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J.P. Wiser’s Last Barrels

Review: J.P. Wiser’s Last Barrels  94.5/100
a review By Chip Dykstra (Aka Arctic Wolf)
Published December 21, 2017

JP Wiser’s Last Barrels is an interesting new Canadian whisky which was produced from the last batches of whisky barreled under the direction of former J.P. Wiser’s Distiller Jim Stanski.

According to the media reports, in early 2001, Stanski decided to go rogue by making some whisky in more of a bourbon style. He began by blending the grains (80% corn grist, 11% rye and 9% barley malt) prior to mashing them. Then he let milk go sour in the J.P. Wiser’s lab and harvested the resulting bacteria (Lactobacillus) to use a starter culture for his bourbon-style mash so as to have a fermentation process similar to the sour mash process south of the border.

The whisky was set down in barrels later that year and are said to be the last barrels of Jim Stanski Whisky produced, hence the name Last Barrels. (Don’t worry, Jim didn’t get fired as a result of this experiment, he just moved up the ranks into management.) Incidentally, the mashbill of grains used was chosen by Stanski to replicate one used by the original J.P. Wiser in 1869.

J.P. Wiser’s Last Barrels Canadian Whisky was aged for 14 years and bottled at 45 % alcohol by volume.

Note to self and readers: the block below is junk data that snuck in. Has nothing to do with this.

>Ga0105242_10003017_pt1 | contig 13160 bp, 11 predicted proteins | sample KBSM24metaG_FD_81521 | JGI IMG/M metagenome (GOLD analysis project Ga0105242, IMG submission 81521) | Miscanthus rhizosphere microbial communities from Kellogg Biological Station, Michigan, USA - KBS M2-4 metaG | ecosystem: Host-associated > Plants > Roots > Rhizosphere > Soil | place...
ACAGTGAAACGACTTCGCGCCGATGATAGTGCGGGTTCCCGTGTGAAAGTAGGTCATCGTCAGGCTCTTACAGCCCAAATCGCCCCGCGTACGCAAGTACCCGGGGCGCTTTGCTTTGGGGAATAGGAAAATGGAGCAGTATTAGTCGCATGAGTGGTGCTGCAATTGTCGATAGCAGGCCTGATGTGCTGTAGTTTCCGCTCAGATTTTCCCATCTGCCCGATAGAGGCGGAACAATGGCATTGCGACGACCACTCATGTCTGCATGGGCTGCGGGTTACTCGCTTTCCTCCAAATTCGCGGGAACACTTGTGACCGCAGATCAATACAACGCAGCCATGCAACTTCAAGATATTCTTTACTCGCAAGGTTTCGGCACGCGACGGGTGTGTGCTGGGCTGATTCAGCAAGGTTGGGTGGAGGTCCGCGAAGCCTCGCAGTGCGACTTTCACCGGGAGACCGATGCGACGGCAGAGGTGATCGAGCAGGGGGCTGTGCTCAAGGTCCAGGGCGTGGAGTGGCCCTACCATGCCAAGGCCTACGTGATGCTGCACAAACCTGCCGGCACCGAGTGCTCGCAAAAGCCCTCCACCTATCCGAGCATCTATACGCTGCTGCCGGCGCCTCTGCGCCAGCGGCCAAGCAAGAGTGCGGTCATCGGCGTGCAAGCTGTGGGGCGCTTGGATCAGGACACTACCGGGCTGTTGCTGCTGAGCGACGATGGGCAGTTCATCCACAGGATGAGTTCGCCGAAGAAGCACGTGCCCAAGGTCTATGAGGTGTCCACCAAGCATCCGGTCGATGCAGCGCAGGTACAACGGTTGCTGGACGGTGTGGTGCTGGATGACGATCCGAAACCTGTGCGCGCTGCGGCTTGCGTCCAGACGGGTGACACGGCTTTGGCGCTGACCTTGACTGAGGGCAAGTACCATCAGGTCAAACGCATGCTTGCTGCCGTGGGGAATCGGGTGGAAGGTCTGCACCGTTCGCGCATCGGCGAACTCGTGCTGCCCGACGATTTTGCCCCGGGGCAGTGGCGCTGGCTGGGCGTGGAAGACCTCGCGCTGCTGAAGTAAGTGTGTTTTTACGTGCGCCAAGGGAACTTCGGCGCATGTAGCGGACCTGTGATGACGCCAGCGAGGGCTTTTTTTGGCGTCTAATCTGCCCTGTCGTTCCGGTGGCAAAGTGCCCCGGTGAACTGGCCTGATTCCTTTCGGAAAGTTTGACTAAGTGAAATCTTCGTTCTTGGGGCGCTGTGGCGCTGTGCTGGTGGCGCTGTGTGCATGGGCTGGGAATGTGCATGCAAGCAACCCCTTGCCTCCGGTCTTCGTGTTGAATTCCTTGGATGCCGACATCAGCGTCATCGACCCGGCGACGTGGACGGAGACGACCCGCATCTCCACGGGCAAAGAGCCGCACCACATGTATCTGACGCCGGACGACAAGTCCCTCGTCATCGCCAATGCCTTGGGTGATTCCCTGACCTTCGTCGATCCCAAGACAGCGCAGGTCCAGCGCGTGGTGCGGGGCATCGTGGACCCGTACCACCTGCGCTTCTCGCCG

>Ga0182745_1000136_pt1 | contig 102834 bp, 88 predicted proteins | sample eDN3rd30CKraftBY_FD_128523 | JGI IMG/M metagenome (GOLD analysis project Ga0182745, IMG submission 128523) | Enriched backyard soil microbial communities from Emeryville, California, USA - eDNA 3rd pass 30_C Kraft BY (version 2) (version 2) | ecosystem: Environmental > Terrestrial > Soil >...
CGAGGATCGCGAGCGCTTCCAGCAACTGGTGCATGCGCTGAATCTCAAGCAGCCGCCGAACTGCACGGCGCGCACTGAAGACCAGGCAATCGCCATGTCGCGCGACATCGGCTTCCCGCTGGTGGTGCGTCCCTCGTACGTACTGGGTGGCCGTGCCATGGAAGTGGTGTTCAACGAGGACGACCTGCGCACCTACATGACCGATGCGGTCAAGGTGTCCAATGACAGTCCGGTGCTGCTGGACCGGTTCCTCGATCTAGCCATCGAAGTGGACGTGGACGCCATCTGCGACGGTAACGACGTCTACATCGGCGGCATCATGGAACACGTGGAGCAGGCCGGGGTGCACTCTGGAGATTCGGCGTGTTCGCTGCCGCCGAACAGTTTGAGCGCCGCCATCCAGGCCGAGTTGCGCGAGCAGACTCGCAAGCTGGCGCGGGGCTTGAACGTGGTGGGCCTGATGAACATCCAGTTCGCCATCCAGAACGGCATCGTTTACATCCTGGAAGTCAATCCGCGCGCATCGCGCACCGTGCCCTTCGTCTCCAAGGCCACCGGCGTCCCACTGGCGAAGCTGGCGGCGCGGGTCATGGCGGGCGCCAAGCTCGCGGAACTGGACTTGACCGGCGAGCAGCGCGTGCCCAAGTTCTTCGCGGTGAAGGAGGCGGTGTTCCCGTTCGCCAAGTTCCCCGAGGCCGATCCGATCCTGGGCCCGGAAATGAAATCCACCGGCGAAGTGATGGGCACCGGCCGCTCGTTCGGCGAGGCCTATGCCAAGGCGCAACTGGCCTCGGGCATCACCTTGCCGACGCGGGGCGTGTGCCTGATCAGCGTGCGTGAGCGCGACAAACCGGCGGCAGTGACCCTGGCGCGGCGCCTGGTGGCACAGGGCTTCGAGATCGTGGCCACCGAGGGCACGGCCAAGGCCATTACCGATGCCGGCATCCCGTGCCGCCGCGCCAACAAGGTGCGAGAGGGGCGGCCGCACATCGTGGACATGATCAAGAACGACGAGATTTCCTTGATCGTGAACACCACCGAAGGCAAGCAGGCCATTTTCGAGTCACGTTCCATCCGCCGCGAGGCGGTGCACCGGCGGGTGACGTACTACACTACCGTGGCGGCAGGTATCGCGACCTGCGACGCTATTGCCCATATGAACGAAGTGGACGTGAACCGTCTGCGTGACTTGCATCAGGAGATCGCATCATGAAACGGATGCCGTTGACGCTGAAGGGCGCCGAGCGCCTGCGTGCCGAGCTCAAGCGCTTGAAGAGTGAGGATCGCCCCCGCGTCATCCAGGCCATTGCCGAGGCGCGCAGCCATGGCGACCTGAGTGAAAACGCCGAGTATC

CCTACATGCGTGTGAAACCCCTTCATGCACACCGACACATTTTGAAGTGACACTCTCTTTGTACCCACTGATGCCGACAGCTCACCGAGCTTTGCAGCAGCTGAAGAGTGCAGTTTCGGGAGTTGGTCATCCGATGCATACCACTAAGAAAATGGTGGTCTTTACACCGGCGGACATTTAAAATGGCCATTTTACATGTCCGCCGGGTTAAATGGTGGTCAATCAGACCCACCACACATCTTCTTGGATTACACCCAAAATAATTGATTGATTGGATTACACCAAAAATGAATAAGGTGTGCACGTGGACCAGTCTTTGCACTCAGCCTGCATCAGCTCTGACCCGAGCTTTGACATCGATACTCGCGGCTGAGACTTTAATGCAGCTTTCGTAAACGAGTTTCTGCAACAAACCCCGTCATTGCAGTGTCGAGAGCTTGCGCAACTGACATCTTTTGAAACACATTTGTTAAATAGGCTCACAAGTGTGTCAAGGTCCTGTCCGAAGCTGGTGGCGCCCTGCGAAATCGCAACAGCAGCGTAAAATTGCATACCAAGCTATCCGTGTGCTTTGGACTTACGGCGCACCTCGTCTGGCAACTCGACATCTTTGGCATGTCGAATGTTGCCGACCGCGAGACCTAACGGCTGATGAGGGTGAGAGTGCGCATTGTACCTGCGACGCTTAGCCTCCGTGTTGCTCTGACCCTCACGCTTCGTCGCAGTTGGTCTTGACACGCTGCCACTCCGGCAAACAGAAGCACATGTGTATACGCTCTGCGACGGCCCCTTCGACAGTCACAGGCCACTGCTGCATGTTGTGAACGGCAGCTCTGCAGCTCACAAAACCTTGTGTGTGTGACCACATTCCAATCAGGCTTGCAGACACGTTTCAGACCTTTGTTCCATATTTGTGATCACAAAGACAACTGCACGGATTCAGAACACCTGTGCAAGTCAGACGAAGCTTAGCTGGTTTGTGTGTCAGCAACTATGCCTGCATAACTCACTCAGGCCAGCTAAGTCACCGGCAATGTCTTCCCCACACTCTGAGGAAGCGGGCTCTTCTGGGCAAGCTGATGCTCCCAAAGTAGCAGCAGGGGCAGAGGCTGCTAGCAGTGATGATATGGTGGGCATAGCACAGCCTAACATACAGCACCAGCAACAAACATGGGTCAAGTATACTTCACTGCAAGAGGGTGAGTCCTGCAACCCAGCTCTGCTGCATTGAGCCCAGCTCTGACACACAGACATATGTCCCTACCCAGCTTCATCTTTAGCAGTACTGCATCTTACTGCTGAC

In the Bottle 5/5

I like the J.P. Wiser’s Last Barrels bottle with its squat square shape. It has substance, and although it is not as tall as some of my other whisky bottles upon my shelf; my growing collection of heavy square J.P. Wiser’s bottles always attract my attention when I look at my Canadian Whisky collection. The heavy bottles look like decanters more than they do ordinary whisky  bottles, and when I pour out a dram for myself, there is a sense of satisfaction whenever I grab one.

I also like the solid cork at the top which adds ambiance with that satisfying ‘pop’ sound as it is opened. (I could do without the tacky clear plastic covering over the cork. A nice foil wrap would look better.)

In The Glass 9.5/10

When I poured a sample into my glencairn glass, I saw the whiskey had a rich bronze colour which was very inviting. When I tilted the glass and gave it a slow twirl, I noticed a stubborn crest had formed at the top of the liquid sheen inside which began to drop fat droopy legs some of which refused to fall.

The breezes above the glass indicate to me that the Last Barrels is indeed very much like bourbon with aromas of rough oak and cedar, honeycomb, roasted corn, and baking spices (vanilla, nutmeg and cinnamon). Rich brown sugars are evident as is maple toffee, bittersweet chocolate, pipe tobacco and walnuts. Frankly I love the aroma which reminds me very much of one of my favourite bourbon whiskeys, Knob Creek.

In The Mouth 56.5/60

On the palate the whisky is sumptuous. I taste fresh oak and cedar flavours and spices almost as if the timbers had just been cut and made into fresh barrels for the whisky. (Easy everyone, I am not suggesting any actual cedar was used in those barrels, I am just describing a very cedar-like flavour within the whisky.)